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The Value of Skepticism

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posted on Aug, 28 2009 @ 05:16 AM
Before I can hope to discuss the value of skepticism, I have to explain what I mean by the word. Unfortunately, "skepticism" has two different meanings.

The first meaning "skepticism" is "a refusal to believe something". This would be the close-minded skeptic, the person who is out to "debunk" whatever claims he doesn't like. This form of skepticism is not beneficial. It is just as dogmatic and sterile as the refusal to disbelieve. The close-minded skeptic is not open to learning. The close-minded skeptic disbelieves.

The other meaning of "skepticism" is "requiring evidence before accepting something". This is the open-minded skeptic, someone who does not form an opinion about something until he has seen evidence of it. The open-minded skeptic doesn't believe, but he doesn't disbelieve, either. He hasn't formed an opinion. This form of skepticism, i my opinion, is valuable and necessary.

As an open-minded skeptic, I make a genuine effort to avoid deciding about a topic, until I've seen the evidence. Being human, I often fail at this. Chances are, I've made mistakes in both directions. Still, I try to keep an open mind while also looking for faults in the evidence.

Quite often I am able to find unremarkable explanations for the claims or theories or ideas that are discussed. In fact, I work hard to find ordinary, mundane explanations for the bizarre, the strange, those incidents that appear inexplicable. I often sound like quite a killjoy. I do this for a good reason, though.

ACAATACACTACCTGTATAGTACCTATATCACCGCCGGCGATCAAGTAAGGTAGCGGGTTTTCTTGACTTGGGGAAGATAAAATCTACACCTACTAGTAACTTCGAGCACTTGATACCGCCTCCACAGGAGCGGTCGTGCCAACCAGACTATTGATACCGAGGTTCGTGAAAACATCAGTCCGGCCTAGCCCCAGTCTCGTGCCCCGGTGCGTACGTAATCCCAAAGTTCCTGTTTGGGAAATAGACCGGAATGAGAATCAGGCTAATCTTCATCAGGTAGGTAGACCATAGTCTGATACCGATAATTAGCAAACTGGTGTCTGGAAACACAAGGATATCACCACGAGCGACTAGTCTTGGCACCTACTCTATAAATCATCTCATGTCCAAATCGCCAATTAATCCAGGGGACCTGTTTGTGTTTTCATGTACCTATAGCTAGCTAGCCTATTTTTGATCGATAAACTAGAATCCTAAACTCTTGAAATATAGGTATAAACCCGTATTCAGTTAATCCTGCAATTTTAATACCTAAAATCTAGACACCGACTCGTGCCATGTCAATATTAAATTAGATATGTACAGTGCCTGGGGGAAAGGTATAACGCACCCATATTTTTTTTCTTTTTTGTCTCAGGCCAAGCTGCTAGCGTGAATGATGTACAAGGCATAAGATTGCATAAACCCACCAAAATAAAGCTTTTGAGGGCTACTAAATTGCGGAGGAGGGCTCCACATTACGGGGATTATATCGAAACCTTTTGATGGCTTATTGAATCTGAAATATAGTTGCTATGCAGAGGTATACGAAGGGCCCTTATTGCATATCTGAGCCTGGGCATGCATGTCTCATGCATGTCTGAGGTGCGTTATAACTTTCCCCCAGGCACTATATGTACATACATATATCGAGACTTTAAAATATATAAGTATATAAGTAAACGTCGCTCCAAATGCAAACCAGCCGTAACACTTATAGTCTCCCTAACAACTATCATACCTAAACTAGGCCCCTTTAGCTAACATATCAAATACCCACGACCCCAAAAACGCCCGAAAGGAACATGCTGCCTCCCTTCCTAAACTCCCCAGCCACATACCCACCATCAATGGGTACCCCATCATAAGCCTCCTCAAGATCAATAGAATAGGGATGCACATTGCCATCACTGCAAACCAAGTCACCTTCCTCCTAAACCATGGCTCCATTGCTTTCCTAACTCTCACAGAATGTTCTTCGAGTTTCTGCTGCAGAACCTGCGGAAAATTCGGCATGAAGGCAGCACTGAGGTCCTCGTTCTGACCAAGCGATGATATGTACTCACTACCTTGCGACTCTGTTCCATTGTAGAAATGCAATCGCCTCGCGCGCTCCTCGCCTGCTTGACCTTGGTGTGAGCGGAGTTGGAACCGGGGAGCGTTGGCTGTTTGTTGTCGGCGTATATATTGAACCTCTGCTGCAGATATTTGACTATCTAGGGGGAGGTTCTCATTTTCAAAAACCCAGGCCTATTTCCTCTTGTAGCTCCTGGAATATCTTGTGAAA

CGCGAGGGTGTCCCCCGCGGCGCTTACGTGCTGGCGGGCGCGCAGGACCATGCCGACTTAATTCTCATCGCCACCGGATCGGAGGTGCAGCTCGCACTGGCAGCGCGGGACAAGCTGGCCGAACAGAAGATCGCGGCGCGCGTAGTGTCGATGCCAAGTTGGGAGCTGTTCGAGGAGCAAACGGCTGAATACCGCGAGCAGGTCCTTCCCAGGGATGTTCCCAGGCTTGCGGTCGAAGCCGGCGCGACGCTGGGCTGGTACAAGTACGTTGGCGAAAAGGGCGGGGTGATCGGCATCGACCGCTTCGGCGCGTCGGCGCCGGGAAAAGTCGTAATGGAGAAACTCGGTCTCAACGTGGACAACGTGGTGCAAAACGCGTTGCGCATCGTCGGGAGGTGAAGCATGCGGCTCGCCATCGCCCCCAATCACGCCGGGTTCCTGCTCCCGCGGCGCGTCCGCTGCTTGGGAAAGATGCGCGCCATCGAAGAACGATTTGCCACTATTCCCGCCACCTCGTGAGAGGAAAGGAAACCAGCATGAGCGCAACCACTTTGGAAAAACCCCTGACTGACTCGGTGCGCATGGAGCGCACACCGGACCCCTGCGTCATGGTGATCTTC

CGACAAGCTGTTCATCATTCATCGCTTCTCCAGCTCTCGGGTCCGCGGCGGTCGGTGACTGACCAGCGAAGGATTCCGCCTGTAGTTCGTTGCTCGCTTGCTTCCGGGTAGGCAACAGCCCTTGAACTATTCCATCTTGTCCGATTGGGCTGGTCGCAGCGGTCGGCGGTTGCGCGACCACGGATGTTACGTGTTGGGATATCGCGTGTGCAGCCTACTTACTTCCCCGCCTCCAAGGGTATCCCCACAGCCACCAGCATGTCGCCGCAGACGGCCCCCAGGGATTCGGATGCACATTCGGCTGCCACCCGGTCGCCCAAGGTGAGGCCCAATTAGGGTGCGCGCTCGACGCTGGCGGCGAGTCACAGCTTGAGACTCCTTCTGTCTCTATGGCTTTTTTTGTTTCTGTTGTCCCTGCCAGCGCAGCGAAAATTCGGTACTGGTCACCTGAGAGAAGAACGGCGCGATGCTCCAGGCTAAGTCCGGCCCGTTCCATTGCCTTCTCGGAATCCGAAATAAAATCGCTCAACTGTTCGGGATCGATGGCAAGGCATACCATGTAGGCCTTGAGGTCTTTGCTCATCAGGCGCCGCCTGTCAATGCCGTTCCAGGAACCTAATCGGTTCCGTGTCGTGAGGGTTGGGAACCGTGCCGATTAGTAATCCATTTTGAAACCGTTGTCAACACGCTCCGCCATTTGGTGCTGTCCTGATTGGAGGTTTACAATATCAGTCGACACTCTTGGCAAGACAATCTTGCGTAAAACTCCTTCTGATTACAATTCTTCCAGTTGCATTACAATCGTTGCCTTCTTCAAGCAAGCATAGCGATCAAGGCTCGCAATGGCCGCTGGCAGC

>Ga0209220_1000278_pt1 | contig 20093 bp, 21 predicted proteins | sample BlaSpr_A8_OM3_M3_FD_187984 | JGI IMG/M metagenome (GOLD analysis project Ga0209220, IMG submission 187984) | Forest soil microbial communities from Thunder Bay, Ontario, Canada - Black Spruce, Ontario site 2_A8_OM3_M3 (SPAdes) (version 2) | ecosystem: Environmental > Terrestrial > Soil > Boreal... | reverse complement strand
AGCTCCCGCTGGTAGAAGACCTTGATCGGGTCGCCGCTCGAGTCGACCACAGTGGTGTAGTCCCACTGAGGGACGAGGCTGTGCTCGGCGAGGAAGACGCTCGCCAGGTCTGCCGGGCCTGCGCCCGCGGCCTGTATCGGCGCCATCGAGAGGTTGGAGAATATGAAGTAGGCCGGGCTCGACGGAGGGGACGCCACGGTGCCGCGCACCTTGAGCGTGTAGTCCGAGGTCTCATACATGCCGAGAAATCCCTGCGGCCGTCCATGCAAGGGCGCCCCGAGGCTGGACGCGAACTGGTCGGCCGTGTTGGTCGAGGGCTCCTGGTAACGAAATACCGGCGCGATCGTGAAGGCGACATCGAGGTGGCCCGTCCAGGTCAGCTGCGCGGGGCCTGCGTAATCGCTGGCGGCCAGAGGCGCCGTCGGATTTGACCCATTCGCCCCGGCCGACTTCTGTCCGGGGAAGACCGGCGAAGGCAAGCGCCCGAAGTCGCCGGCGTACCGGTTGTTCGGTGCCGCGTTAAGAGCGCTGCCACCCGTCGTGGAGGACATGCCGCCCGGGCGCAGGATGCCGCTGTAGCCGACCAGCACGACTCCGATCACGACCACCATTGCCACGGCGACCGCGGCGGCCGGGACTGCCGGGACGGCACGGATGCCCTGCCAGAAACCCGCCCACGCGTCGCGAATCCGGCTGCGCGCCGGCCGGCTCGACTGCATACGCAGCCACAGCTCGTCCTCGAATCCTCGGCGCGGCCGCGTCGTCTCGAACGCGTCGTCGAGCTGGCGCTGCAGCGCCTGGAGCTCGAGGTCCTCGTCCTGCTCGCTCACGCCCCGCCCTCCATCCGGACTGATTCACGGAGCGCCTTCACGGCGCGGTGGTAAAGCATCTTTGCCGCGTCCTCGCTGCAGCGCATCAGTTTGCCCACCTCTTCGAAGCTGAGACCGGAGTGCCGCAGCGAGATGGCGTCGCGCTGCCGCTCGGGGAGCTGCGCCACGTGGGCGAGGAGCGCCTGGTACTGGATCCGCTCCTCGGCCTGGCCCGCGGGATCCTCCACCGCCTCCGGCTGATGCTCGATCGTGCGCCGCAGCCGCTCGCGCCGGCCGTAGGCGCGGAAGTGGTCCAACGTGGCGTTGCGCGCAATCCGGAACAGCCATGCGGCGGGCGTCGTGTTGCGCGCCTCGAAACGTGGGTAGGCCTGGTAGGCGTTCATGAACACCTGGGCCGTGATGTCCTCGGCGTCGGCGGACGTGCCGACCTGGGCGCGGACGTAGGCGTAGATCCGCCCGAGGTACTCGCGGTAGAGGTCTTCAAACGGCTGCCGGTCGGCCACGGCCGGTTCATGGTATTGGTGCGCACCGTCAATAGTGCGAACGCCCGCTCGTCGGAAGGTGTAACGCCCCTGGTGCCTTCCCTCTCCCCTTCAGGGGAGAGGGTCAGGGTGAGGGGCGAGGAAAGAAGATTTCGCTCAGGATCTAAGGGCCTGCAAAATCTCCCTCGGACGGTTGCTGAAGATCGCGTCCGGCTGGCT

Many people think that I'm trying to take all the magic out of the world, to deny the miraculous and amazing. This isn't true. Far from it. I would love to find that these amazing things were actually true. Unfortunately, I've been so often fooled in the past, had my magic stomped on by harsh reality, that now I examine everything with a seriously jaundiced eye.

So yes, I will pick apart a story, look for its flaws, question the photographs, and in general work to uncover any fraud, error, or boring explanation I can. It's not that I want to chase away the magic; I just want any magic to really be magic, and not just one more joke or trick or mistake.

So of all the surprising, amazing, miraculous, supernatural stories I encounter, probablly 99% of them wind up either being explained by normal phenomena, or shown to lack enough evidence to be convincing. For example, I really am not convinced by photos of UFO's. It's just too easy to fake them. I'm not saying they're all fakes; maybe only a few are fakes. But since I have no way to tell, photos don't convince me. I'd really need to see one with my own eyes.

But there are things that happen that I can't explain. I've seen them for myself. I've struggled to explain them using natural phenomena, and these few just won't go. Any "natural" explanation I've been able to come up with have required so many coincidences or special situations, that the whole explanation becomes ridiculous.

I like to thnk of all these stories of UFO's and Bigfoots and ESP and conspiracies and everything as a huge pile of costume jewelry, some of it quite pretty, but most of it fake. As I sift through, testing each one, I find that most of them really are fakes, rhinestones and fool's gold and tinsel. There are others that seem kind of real, but I can't test them properly - so I don't count them, either. But out of that pile, I still find a few gems that pass every test I know. They're the ones I have hopes are real.

So I guess if you accept almost everything, it's like getting a big pile of costume jewelry. Most of it's fake, but it looks pretty. For some people, that's good enough.

As a skeptic, I don't keep most of the costume jewelry. I throw most of it out. I only keep a few pieces, but those are the ones that (I think) could be the real deal, the rare diamond. That's why I'm a skeptic.


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